Allen & Overy (A&O) has seen revenue break the £1bn barrier for the first time with average profit per equity partner (PEP) rising 9.5 per cent to £1.12m.
During the 2007-08 financial year fee-income at the firm increased by 14.5 per cent to £1.02m, up from £887,100 last year.
Senior partner David Morley (pictured) said: “We saw a growth in revenue in every practice area in every location across the world, with faster growth coming from outside London than inside.”
He added that, as well as overseas offices seeing a faster rate of growth than London, non-London revenues had exceeded the fees generated in London for the first time. Growth had been particularly concentrated in the emerging markets, the Middle East, China, Russia and Asia, although Morley said that the UK is still by far the largest office, having made up around £500m of total revenues.
“Around two thirds of work involves two or more countries now,” said Morley. “We think globalisation is irreversible.”
After London, the firm’s German offices – including new bases in Dusseldorf and Mannheim – the Netherlands and the US are the next largest in terms of numbers of partners. Belgium, China, France and Italy follow some way behind.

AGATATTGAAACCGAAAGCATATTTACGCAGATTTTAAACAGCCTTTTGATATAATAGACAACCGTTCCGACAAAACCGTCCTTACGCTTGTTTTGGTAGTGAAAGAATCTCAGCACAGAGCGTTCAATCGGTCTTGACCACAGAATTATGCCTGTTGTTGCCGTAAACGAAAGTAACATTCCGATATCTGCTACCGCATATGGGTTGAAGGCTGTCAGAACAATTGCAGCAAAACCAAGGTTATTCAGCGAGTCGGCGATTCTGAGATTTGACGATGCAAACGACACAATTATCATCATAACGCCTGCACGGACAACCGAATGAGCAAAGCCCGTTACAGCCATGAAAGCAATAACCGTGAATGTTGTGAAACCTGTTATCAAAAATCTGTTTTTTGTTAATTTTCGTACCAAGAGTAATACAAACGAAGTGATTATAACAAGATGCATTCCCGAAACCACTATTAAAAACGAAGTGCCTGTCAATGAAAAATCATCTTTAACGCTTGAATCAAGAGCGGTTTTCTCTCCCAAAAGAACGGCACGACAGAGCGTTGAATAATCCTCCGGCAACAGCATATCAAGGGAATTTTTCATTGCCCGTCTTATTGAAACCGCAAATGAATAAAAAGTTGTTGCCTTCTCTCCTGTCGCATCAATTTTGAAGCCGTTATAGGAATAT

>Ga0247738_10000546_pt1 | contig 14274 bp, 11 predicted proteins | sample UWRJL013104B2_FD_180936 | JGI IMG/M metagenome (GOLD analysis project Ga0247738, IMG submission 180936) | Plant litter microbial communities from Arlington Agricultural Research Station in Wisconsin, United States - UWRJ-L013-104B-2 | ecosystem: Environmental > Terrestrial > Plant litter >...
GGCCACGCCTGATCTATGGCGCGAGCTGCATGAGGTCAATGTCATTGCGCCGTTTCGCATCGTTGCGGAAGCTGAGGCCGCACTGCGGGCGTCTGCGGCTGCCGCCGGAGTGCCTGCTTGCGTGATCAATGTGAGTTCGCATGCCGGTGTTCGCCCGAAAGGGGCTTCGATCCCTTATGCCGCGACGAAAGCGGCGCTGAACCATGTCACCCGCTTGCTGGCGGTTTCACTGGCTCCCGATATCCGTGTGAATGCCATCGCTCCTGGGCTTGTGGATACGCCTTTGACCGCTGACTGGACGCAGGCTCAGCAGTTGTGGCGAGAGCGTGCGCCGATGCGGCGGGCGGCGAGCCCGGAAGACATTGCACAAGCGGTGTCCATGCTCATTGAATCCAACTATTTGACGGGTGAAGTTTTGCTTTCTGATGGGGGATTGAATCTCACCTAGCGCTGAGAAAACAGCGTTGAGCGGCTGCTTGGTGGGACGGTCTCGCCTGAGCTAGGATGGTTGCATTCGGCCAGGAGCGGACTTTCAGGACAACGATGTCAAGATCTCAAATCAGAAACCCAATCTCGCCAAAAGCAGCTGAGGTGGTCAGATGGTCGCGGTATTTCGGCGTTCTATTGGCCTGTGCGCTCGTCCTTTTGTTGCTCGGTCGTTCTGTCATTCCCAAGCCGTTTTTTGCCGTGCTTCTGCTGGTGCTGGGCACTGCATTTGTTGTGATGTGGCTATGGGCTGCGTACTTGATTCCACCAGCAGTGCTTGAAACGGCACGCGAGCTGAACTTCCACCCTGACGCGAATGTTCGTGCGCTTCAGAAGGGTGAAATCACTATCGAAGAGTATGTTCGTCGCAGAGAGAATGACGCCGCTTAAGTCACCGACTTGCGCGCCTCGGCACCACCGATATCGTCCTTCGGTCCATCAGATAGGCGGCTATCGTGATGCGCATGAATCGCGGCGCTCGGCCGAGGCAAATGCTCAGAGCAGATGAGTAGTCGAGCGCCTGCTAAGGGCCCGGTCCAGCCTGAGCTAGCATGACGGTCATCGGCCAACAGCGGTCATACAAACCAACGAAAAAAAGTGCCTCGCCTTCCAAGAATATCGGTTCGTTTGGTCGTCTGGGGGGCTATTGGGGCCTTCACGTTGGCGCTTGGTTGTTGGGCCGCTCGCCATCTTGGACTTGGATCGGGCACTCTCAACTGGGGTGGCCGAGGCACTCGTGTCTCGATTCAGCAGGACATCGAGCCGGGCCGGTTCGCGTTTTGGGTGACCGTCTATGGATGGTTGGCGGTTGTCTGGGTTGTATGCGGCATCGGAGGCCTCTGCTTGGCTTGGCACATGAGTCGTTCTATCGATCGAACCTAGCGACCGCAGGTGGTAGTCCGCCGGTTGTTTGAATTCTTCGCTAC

According to Morley the firm’s United Arab Emirates (UAE) offices were the strongest relative performers. He said turnover in the UAE has more than doubled in the last year, adding that the Abu Dhabi office, which opened in June last year, has contributed to this.
Including Saudi Arabia, a total of 65 lawyers now work in the Middle East and A&O is looking to recruit more, both externally and through internal moves.
In terms of profitability, the total profits distributable to full equity partners increased by 12 per cent to £405.7m. By contrast, the average size of the equity partnership increased by only 2 per cent this year to 362.
While PEP came in at £1.12m, those at the bottom of the firm’s 15-year lockstep will pocket £658,000 while plateau partners will receive £1.65m.
The number of fixed-share partners grew by 18 per cent to 112. They drew a total of £41.5m out of profits – an average of around £371,000 each, which is 10 per cent more than last year. This figure accounts for the bulk of these partners’ remuneration.
When A&O partners are made up they usually remain at the fixed share level for two years before entering the lockstep.
The number of qualified lawyers at the firm increased by 8 per cent over the year to 2,027 while revenues per lawyer rose 17 per cent to £501,000.